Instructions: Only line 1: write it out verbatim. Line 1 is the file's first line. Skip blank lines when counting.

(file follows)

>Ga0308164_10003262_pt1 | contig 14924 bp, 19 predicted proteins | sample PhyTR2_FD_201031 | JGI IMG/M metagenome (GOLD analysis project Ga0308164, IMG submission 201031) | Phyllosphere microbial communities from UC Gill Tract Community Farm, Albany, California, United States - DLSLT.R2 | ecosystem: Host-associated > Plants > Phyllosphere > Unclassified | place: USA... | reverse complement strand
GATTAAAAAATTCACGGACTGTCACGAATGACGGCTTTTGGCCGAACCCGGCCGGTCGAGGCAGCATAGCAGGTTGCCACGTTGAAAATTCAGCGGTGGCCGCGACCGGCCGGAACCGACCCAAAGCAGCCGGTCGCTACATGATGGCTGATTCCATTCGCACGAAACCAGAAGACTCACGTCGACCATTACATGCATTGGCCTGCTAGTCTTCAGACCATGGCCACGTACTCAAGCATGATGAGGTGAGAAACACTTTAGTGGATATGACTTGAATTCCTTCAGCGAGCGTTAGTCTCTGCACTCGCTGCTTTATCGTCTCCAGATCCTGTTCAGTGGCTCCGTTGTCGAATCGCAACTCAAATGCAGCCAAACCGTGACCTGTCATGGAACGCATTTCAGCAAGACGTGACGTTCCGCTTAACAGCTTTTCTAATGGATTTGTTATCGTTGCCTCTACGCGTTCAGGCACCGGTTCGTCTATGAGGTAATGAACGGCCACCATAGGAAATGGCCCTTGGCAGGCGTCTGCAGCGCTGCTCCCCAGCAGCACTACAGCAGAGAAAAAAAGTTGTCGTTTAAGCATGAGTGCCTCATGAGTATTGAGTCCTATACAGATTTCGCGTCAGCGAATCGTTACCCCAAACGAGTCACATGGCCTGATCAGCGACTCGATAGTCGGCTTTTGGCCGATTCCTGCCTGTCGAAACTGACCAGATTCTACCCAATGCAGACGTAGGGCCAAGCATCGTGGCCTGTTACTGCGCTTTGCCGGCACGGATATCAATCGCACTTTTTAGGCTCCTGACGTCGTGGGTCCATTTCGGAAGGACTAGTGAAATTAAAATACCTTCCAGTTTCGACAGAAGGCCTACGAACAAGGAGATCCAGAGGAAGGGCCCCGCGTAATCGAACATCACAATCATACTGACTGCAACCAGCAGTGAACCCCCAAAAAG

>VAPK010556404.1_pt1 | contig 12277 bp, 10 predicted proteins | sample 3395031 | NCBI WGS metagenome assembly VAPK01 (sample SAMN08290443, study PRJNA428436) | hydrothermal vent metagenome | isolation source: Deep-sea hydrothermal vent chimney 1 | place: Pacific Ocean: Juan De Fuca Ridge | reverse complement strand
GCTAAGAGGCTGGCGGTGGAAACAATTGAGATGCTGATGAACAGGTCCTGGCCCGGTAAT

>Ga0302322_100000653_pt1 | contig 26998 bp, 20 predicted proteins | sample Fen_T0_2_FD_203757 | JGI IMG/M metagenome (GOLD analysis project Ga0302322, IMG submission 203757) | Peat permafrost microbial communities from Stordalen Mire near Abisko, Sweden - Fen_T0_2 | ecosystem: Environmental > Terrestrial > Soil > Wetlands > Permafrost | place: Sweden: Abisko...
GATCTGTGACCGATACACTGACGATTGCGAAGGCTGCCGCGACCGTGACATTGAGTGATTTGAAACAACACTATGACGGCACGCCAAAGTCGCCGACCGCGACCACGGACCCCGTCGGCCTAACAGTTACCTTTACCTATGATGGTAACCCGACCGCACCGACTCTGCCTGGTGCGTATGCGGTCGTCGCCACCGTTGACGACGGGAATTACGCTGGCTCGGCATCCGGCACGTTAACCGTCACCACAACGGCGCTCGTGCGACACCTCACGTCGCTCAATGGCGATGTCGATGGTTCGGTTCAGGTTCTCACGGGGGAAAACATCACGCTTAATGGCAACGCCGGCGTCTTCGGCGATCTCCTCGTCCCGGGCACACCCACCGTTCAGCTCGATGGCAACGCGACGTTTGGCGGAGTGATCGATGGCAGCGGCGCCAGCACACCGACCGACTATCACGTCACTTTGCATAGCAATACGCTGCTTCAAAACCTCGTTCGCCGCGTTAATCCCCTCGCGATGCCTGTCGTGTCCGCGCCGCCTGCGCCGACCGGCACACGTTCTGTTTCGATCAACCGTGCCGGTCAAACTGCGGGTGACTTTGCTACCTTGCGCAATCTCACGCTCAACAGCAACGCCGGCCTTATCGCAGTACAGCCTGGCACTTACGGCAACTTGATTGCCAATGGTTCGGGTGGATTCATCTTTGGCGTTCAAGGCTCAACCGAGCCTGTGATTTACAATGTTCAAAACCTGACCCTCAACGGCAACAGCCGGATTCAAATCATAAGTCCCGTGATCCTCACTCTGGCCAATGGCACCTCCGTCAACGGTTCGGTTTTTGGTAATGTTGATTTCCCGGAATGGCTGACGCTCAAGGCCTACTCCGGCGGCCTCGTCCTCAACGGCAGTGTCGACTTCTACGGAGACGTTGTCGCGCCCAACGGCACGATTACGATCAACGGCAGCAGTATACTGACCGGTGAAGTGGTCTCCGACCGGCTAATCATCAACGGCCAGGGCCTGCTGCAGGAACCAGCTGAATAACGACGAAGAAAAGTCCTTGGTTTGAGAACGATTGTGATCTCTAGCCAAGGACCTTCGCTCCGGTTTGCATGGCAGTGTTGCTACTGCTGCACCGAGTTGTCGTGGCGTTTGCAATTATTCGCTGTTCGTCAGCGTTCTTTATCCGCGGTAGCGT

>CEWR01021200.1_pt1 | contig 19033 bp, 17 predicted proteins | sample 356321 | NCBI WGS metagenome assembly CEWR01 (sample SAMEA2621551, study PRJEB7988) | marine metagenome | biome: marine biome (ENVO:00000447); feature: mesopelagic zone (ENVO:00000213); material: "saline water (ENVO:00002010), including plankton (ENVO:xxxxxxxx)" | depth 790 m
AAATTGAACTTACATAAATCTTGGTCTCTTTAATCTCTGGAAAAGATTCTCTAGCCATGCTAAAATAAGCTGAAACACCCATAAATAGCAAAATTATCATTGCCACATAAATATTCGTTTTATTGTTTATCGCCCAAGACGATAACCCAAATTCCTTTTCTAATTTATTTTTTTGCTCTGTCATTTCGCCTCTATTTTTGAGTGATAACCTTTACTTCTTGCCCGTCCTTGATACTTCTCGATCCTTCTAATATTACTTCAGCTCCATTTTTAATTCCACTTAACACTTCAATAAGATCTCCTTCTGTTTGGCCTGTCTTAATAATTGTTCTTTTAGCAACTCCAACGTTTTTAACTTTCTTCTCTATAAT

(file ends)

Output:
>Ga0308164_10003262_pt1 | contig 14924 bp, 19 predicted proteins | sample PhyTR2_FD_201031 | JGI IMG/M metagenome (GOLD analysis project Ga0308164, IMG submission 201031) | Phyllosphere microbial communities from UC Gill Tract Community Farm, Albany, California, United States - DLSLT.R2 | ecosystem: Host-associated > Plants > Phyllosphere > Unclassified | place: USA... | reverse complement strand